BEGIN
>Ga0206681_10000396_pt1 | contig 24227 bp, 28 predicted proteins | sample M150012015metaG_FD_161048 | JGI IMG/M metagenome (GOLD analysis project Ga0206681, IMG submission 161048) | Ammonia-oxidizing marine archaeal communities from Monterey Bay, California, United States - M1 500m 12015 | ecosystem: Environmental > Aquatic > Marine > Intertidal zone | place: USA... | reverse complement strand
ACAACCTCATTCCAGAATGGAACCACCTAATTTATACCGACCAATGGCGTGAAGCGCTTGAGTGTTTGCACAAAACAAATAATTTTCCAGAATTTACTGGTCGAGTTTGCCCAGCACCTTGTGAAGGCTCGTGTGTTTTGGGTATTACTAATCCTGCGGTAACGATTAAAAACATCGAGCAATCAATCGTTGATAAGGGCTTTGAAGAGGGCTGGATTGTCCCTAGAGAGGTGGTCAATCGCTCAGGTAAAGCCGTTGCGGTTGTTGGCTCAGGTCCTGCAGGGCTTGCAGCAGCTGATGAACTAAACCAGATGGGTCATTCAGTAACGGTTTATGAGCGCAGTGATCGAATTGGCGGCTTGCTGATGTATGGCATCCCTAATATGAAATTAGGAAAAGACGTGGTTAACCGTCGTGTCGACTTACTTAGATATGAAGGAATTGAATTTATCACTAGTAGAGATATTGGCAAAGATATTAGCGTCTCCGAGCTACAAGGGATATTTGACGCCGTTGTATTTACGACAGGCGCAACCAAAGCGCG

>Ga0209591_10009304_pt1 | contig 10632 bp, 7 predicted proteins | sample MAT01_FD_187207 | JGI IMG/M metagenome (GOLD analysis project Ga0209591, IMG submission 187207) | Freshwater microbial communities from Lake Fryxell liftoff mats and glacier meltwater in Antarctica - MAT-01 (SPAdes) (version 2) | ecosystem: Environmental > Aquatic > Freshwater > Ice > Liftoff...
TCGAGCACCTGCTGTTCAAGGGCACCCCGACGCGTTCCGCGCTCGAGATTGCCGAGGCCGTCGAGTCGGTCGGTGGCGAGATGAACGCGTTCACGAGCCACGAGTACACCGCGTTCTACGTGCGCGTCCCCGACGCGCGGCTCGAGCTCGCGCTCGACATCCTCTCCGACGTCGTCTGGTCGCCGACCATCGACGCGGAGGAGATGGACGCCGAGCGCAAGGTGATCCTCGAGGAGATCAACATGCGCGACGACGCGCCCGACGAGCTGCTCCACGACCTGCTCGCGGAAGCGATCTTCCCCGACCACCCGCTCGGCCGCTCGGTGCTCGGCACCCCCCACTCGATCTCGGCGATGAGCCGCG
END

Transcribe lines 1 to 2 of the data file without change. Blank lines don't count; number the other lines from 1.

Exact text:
>Ga0206681_10000396_pt1 | contig 24227 bp, 28 predicted proteins | sample M150012015metaG_FD_161048 | JGI IMG/M metagenome (GOLD analysis project Ga0206681, IMG submission 161048) | Ammonia-oxidizing marine archaeal communities from Monterey Bay, California, United States - M1 500m 12015 | ecosystem: Environmental > Aquatic > Marine > Intertidal zone | place: USA... | reverse complement strand
ACAACCTCATTCCAGAATGGAACCACCTAATTTATACCGACCAATGGCGTGAAGCGCTTGAGTGTTTGCACAAAACAAATAATTTTCCAGAATTTACTGGTCGAGTTTGCCCAGCACCTTGTGAAGGCTCGTGTGTTTTGGGTATTACTAATCCTGCGGTAACGATTAAAAACATCGAGCAATCAATCGTTGATAAGGGCTTTGAAGAGGGCTGGATTGTCCCTAGAGAGGTGGTCAATCGCTCAGGTAAAGCCGTTGCGGTTGTTGGCTCAGGTCCTGCAGGGCTTGCAGCAGCTGATGAACTAAACCAGATGGGTCATTCAGTAACGGTTTATGAGCGCAGTGATCGAATTGGCGGCTTGCTGATGTATGGCATCCCTAATATGAAATTAGGAAAAGACGTGGTTAACCGTCGTGTCGACTTACTTAGATATGAAGGAATTGAATTTATCACTAGTAGAGATATTGGCAAAGATATTAGCGTCTCCGAGCTACAAGGGATATTTGACGCCGTTGTATTTACGACAGGCGCAACCAAAGCGCG